Mystery Solved

Well, I finally figured out what else was causing my vertigo: my high blood pressure medication (metoprolol tartrate).  I never considered the medicine as a possible cause because when I first had the vertigo, I was not taking any medication.  And when I stopped eating soy, I was still taking the medication and I was fine.  However, I was only taking one pill a day.  When my dosage increased slowly to two pills a day, I began to have severe vertigo problems again.  I began looking for additional foods that might be causing the vertigo instead of blaming the medicine. Read More…

Posted under Causes, Symptoms

This post was written by admin on November 27, 2013

Trying to work at home

Like many vertigo sufferers, I still have to work for a living.   Some days I’ll go to work at my office feeling fine and then have a vertigo attack in the middle of the day.  I have to drive home, and that’s 60 miles with a plastic bag handy in case I upchuck my lunch.  Amazingly, driving somehow steadies my twitching eyes so that I’m less likely to throw up.  I can’t walk a straight line, but I can drive.  I’m thankful for that.

But if I could only work from home, I could do much better.  So I’m trying to find ways to work from home.  You’ve seen my iPhone and Android apps on the sidebars of this blog. Another way is to write books.

I’ve written three books.  One is a tongue-in-cheek training manual for IT managers called 77 Sure-Fire Ways to Kill a Software Project.  Do the opposite of what is in this book, and you should be a reasonably good manager.  The second book was a novel, Death on Delivery, about a software project where the developers are getting killed off one by one.

Now I’ve got a second novel, Field Piece, about an American agent sent to Azerbaidzhan to stop the black market trading of American high-tech weapons into the hands of Muslim freedom fighters.  The hero gets into a lot of trouble, especially when he tangles with a Persian femme fatale who is a little too involved in the whole mess.  It’s 577 pages (nominally) on Amazon Kindle, and it’s only $0.99 (introductory price).  I had a lot of fun researching it and writing it.  I hope you have a good time reading it.

 

Posted under Uncategorized

This post was written by admin on August 10, 2013

I still get vertigo, but why? How I plan to find out.

When I found out that soy gives me vertigo, I was overjoyed because I knew why I was suffering and I knew how to avoid it.  But then occasionally I still get vertigo.  What’s up with that?

Some of these attacks I can explain because I’ve eaten a food product that probably had soy in it, even though soy was not an ingredient listed on the package.  These items say “. . . made in a factory that also produces soy products . . . ” or something similar.  OK, that makes sense.  Produced on the same assembly line so the equipment may be contaminated with soy. Or there was soy in the air.  I don’t know.  I have no idea just how much soy is necessary to set off my vertigo.  Apparently not too much.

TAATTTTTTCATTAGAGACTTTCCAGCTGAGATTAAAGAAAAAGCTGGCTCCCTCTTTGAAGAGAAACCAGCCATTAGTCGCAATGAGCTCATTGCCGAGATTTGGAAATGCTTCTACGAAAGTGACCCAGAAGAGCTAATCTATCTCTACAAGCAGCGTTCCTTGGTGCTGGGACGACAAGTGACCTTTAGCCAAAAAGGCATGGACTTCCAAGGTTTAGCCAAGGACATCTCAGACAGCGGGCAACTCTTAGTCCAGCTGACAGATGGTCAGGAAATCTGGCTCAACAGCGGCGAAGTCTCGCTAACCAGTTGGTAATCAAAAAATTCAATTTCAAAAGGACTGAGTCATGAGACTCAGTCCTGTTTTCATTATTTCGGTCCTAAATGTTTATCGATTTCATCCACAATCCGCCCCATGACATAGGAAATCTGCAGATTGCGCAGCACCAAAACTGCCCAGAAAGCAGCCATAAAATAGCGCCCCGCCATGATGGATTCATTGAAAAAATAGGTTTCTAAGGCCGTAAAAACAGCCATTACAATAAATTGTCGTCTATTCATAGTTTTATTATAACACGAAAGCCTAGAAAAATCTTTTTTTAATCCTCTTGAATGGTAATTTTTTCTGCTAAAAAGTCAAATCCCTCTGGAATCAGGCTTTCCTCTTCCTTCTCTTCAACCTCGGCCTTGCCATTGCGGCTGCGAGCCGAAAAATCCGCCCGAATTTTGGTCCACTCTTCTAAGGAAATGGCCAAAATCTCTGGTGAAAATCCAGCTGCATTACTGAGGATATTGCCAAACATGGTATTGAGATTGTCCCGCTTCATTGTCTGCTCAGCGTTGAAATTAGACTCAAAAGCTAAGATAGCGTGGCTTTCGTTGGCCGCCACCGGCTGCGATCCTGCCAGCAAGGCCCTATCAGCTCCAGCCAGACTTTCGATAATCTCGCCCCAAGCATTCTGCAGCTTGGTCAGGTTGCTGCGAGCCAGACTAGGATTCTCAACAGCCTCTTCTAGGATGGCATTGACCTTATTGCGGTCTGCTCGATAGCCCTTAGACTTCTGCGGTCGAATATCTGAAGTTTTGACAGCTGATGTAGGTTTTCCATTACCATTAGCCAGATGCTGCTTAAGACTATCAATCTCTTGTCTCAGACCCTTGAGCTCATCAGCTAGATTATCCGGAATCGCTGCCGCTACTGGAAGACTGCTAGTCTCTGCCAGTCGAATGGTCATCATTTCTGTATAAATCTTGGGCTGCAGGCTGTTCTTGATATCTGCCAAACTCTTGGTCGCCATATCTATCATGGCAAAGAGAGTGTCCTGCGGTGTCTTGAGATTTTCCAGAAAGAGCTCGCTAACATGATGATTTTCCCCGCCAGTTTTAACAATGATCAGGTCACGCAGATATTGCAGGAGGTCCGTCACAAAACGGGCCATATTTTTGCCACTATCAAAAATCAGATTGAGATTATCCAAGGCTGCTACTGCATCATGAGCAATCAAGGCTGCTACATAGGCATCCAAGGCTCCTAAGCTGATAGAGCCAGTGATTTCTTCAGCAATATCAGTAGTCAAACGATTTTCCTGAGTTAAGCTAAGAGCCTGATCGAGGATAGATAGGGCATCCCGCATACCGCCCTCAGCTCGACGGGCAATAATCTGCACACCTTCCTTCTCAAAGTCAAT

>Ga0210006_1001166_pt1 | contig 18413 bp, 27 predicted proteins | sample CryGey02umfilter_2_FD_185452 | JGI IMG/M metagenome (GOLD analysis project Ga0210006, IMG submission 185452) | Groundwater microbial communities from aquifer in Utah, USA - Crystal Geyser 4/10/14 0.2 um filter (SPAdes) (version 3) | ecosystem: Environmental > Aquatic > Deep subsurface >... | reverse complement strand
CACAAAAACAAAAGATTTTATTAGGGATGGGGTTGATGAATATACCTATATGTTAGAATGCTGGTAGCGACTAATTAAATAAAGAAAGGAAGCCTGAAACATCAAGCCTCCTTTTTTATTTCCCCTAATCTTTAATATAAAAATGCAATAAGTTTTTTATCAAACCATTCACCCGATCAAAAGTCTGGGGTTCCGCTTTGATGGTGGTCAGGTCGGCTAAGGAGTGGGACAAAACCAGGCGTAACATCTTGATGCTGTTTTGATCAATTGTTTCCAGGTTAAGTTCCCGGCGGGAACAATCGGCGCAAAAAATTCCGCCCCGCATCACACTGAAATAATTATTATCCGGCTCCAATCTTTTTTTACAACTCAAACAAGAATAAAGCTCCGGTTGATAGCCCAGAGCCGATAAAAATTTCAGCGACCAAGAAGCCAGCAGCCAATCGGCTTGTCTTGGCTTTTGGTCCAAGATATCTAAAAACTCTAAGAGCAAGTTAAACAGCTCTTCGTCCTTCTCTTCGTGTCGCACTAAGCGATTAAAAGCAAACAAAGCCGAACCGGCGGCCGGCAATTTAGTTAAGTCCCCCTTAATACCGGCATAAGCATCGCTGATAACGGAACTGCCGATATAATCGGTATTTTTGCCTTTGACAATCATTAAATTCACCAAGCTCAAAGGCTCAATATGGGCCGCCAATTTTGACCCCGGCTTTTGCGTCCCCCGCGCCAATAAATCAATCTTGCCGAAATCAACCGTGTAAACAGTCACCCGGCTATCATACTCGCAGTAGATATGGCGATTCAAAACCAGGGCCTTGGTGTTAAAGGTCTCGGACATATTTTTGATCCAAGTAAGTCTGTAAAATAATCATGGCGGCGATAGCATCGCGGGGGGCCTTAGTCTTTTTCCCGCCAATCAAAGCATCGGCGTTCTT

But then there are vertigo attacks for which I can determine no soy contamination. What caused these?  Some other allergen probably, and I’m in the process of trying to determine what that is.  My candidates are my chewable allergen-free vitamin pills, dairy products, and nuts.

How do I plan to determine which of these three items is the culprit?

MY PLAN:

Step 1:  Cut out all possible foods causing vertigo until I am living on just a few items.  For me that is some gluten-free cereal, almond milk, gluten-free bread, Boar’s Head lightly-browned turkey, Coca-Cola (thank God Coke doesn’t have soy in it!), applesauce, baked potato with no butter.  No vitamin pills.  Nothing else.  I could have a lot of veges and fruits I suppose, but I’ve got some other GI problems that preclude a lot of those.  Anyway, the point is that I get down to the basics where I’m OK.

Step 2:  Stay on that minimal diet for a couple weeks, hopefully experiencing no vertigo attacks.  If I have a vertigo attack, I have to go back to square one and cut out something else.

Step 3:  For one week add just one item to the minimal diet and see if I get vertigo.  This week it was my supposedly allergen-free vitamin pills.  Well, I haven’t had any vertigo this week, so I guess they’re all right.

Step 4:  Next week try adding some other suspected item to the minimal diet and see what happens.

You get the idea.  I’ll let you know what happens . . .

Posted under Causes, Treatment

This post was written by admin on August 10, 2013